Against these grand projects, one may feel nostalgic, albeit eerily, about the wooden body small buses shuttling between Nayarhat and Sadarghat in Dhaka. Made by the domestic bus-maker Momin Motors, these buses plied the streets even in the mid-sixties. Later, they have been replaced by the steel-body, speedier buses. Many might fancy that had Dhaka been not the capital of independent Bangladesh, it would have somehow survived as a humble provincial town. It was not to be. Bangladesh had been destined to emerge and survive as an independent, sovereign nation. The comfortable and leisurely rides on cycle-rickshaws on the Dhaka roads appear to have lodged in the greying memories of many Dhaka residents. The same also applies to the city's horse-carriages.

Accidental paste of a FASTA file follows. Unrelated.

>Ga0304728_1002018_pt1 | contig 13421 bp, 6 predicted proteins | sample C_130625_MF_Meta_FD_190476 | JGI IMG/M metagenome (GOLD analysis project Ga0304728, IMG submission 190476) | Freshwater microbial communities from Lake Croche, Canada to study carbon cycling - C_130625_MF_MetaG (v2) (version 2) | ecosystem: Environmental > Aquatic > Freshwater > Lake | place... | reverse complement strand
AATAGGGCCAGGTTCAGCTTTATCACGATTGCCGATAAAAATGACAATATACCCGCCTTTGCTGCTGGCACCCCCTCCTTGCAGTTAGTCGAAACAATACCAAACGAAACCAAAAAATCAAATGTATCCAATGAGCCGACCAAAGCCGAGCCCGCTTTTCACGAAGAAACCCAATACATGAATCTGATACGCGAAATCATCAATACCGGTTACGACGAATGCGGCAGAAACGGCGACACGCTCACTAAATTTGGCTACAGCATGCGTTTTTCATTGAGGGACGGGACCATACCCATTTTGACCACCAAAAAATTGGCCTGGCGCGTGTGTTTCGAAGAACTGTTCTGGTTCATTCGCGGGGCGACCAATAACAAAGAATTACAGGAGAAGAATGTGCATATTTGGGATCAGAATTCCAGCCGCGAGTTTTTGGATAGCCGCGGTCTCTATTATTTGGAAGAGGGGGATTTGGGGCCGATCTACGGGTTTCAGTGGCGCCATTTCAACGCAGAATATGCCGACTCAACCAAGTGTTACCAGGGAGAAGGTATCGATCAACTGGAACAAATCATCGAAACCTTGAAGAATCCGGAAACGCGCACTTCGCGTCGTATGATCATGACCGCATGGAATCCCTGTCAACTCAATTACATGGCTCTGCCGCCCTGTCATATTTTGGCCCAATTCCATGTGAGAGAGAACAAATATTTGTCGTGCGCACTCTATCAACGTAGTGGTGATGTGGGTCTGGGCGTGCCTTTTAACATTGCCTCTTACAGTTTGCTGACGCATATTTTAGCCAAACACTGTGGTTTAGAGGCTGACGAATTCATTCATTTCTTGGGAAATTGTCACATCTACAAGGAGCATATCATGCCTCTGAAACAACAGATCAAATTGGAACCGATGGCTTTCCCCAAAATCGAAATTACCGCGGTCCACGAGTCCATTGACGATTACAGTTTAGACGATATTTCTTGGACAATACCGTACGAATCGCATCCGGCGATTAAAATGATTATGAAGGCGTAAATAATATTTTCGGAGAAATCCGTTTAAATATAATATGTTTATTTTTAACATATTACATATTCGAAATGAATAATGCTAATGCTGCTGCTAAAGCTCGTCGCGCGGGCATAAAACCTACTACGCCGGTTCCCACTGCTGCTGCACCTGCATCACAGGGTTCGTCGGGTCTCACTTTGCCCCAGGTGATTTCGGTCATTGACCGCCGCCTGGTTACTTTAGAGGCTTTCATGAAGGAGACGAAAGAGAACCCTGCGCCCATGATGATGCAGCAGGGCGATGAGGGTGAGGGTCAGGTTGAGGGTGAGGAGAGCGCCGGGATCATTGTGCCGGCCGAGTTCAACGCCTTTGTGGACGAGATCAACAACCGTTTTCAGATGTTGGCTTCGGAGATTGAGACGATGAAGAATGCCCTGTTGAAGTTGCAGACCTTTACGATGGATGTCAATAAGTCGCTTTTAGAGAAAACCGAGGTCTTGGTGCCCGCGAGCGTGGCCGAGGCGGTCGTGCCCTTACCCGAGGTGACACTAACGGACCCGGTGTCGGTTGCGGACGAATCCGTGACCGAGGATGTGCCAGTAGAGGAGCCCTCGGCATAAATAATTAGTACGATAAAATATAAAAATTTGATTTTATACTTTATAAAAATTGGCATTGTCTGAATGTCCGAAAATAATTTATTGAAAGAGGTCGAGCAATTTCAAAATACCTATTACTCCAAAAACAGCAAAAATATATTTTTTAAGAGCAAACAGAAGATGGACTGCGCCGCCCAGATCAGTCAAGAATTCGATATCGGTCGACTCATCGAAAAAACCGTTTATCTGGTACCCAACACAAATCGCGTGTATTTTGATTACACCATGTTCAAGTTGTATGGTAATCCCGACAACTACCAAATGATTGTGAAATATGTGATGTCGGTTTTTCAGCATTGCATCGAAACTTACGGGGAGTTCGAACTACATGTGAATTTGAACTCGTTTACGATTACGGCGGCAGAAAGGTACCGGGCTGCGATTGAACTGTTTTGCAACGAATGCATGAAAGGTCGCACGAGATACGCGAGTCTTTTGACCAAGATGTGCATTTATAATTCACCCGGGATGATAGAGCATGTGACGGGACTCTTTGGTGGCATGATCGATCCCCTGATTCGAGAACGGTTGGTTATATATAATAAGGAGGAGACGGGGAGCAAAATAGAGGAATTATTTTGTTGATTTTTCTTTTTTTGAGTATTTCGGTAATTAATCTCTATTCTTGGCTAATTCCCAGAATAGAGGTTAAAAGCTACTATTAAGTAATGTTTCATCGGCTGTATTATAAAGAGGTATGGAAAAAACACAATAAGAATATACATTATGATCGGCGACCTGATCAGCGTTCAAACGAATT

Rickshaws even in the late 1960s had yet to emerge as a dreadful transport in terms of their recklessness. The minimum fare of these tricycles used to range between 4 annas (25 Paisa) and 6 annas (37 Paisa). The highest fare in the city area was Tk 5, like on routes between Nilkhet and Gabtoli. Those were the golden days in Dhaka, with fond memories of romantic pairs, or newly married couples moving aimlessly on rickshaws in the relatively quiet areas. The vice of mugging had then yet to vitiate Dhaka's atmosphere. Moreover, the rickshaw-pullers had yet to become defiant in their movement and engage in misbehaviour with passengers. These vices entered the capital after rickshaw-pullers began swarming on Dhaka to make a quick buck. Most of them were ignorant about the big cities' traffic rules. It led to frequent road accidents involving unskilled rickshaw-pullers and the unwitting passengers. In the ten years of Bangladesh independence, wide-body passenger buses were common scenario on the city's different routes. However, the low-fare state buses had started dominating Dhaka's public transport sector since the early 1960s. Eventually, the capital witnessed double-decker buses, those fitted with air-conditioners --- and the ubiquitous mini-buses.